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Slideshows Make Readers Hate You

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Do slideshows drive site traffic? Not if he can help it, says The Atlantic senior editor Alexis Madrigal. It's not that Madrigal objects to photo-based news, per se. He gives a shout-out to The Atlantic's own pic-heavy In Focus section, where it's not uncommon to scroll down as you wait for 40 large pictures to load on the same page.

Madrigal argues that what he considers the scurrilous practice of "juicing the pageview stats by throwing up a bunch of pictures and asking people to click through them" -- listing, for example, The 10 Most Controversial Stocks of 2012 -- will actually decrease overall interaction with the site in the long term.

He thinks rather than page views, publishers should be focusing on increasing unique visitors. He admits, though, that the first is far easier than the second.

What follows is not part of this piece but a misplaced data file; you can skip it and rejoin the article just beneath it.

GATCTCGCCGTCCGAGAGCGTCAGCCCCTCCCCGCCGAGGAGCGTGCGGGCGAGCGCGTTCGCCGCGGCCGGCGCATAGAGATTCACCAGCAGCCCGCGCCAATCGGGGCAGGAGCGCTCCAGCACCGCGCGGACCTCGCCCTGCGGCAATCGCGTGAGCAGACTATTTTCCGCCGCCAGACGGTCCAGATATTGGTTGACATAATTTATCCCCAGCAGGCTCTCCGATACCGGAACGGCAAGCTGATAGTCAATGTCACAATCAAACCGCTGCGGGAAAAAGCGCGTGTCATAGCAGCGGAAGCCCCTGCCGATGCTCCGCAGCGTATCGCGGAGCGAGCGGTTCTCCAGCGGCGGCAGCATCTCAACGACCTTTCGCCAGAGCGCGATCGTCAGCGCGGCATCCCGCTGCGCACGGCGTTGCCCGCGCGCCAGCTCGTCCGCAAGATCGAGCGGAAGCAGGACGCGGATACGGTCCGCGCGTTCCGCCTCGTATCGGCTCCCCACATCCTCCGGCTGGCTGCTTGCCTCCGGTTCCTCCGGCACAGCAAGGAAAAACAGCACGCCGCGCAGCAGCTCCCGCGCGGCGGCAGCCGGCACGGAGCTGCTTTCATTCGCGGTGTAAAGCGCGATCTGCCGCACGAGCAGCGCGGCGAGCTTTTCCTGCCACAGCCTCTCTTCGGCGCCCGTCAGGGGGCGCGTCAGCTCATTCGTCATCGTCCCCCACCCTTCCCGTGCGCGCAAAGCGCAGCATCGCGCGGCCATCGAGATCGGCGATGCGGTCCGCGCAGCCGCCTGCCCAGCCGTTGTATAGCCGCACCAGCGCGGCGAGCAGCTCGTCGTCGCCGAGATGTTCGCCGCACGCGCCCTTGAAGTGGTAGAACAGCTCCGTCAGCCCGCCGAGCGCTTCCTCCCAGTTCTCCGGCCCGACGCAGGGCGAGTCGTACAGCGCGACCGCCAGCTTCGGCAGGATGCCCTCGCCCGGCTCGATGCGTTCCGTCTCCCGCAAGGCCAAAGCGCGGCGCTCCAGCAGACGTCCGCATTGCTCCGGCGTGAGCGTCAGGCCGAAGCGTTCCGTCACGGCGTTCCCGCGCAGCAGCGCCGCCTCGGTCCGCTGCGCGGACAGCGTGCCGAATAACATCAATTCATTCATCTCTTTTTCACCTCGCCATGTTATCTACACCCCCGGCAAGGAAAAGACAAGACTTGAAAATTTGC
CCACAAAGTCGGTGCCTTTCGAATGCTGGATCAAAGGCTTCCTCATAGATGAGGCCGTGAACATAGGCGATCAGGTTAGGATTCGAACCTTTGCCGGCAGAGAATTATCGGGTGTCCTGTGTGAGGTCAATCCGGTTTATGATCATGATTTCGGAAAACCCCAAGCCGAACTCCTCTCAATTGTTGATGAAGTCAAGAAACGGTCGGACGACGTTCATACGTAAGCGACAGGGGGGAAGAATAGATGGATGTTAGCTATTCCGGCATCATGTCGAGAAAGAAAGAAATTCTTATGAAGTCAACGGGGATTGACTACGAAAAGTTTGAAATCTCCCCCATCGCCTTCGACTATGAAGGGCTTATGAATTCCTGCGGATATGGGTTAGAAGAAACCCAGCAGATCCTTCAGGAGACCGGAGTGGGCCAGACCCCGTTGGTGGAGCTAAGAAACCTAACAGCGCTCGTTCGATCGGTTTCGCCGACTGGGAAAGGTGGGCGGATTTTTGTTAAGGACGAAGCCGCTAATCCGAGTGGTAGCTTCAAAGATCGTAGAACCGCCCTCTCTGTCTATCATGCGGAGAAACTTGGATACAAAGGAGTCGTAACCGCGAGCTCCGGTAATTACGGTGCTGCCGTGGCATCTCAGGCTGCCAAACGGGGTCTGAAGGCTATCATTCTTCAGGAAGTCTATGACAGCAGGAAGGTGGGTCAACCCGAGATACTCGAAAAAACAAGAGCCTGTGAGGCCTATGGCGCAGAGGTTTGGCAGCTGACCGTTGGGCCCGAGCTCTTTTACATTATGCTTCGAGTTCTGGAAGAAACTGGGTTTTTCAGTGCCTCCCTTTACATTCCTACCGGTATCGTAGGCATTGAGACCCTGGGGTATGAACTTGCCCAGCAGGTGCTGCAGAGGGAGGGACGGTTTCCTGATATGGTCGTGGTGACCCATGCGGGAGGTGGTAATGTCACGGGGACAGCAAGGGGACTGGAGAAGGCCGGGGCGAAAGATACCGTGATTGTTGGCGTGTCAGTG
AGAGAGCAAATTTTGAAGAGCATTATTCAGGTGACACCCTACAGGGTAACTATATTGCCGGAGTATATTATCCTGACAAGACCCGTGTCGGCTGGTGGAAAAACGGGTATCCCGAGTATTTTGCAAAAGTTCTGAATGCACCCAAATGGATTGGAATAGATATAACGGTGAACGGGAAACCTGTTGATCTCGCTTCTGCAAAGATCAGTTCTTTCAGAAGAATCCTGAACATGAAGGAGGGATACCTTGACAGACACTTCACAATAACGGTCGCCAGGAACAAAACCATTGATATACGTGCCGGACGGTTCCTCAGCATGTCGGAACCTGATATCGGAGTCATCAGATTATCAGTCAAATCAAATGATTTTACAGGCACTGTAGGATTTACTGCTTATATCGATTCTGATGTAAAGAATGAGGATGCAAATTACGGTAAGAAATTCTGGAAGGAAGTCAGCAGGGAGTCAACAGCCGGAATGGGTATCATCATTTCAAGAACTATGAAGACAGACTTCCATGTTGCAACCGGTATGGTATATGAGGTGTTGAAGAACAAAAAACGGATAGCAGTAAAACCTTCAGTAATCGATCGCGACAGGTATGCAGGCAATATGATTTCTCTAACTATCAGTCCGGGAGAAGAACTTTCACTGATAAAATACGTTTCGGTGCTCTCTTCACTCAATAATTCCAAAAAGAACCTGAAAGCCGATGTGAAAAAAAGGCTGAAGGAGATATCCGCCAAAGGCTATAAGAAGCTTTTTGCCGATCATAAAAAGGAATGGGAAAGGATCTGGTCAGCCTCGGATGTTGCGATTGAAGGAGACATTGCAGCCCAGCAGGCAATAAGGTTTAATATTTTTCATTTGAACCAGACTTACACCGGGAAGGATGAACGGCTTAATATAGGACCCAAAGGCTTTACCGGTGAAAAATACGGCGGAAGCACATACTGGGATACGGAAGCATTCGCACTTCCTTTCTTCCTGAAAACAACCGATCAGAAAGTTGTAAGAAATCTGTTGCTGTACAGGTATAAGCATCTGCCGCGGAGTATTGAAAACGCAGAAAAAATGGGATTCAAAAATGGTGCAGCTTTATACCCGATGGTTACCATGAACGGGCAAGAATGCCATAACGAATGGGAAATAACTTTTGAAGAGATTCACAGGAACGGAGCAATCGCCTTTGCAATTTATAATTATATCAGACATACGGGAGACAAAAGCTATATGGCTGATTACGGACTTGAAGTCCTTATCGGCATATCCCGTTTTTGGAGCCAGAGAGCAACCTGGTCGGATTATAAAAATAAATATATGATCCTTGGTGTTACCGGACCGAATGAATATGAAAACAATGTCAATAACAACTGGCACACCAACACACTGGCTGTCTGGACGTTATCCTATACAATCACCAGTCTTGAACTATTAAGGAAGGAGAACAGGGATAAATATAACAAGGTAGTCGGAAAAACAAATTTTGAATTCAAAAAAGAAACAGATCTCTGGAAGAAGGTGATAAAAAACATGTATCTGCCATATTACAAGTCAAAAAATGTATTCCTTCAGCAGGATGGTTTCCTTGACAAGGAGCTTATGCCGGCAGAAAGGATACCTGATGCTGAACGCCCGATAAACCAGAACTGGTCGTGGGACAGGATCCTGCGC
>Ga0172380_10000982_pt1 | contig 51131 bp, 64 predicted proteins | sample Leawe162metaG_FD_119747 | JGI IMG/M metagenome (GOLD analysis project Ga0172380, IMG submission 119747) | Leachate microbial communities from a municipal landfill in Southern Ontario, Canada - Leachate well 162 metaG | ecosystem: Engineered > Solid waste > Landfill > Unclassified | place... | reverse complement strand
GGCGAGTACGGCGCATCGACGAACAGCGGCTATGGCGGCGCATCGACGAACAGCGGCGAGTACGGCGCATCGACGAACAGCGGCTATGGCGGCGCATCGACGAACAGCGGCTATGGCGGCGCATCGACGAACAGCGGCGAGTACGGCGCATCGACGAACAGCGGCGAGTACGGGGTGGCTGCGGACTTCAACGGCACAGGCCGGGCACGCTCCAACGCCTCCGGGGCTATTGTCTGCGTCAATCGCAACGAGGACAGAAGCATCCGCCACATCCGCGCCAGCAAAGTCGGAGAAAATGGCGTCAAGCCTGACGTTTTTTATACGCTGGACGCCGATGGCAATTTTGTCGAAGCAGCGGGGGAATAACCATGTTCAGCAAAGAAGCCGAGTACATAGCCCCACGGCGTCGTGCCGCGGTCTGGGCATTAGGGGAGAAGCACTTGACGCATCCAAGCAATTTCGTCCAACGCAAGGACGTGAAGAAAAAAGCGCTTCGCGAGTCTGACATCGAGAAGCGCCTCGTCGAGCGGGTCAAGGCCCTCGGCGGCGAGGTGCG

Although Gawker and, of course, The Atlantic have learned this lesson, the Washington Post has not, Madrigal says, noting the paper's president has asked staff to create what Madrigal calls a "cheap and fast way to produce 'traffic.’ The problem is that they are not producing 'traffic' -- they are producing page views."

His main reasons for suggesting websites eschew slideshows: Readers hate them and by extension the advertisers that spawned them. Journalists hate them because they cut into their Pulitzer-winning reportage time.

Perhaps worst of all, readers and journalists alike hate slideshows because they don't encourage the kind of exhaustive reporting and thoughtful analysis that we've always looked to the Internet to provide.

He also points to the ineffable "pang" readers feel when they look at a slideshow, namely, "This site doesn't really value me or my time." In fact, the more page views a site gets and the more its slideshows go viral, the more this site spreads the "invisible poison" of "brand damage" that diffuses the Web when readers find they have somehow been tricked into looking at cats doing crazy things one page at a time.

In a postscript, Madrigal grudgingly accepts that "ad inventory" might be a driving force behind the reason for increasing page views. But not a legitimate one. Per Madrigal: "It's just clear that a slideshow page view is a different thing from other page views. And besides: there are other ways to drive real traffic!"

Like pictures of cute animals! And pictures of weed! And journalism. Good journalism always brings in the ad dollars. Ask any newspaper.
POSITION:  No positions in stocks mentioned.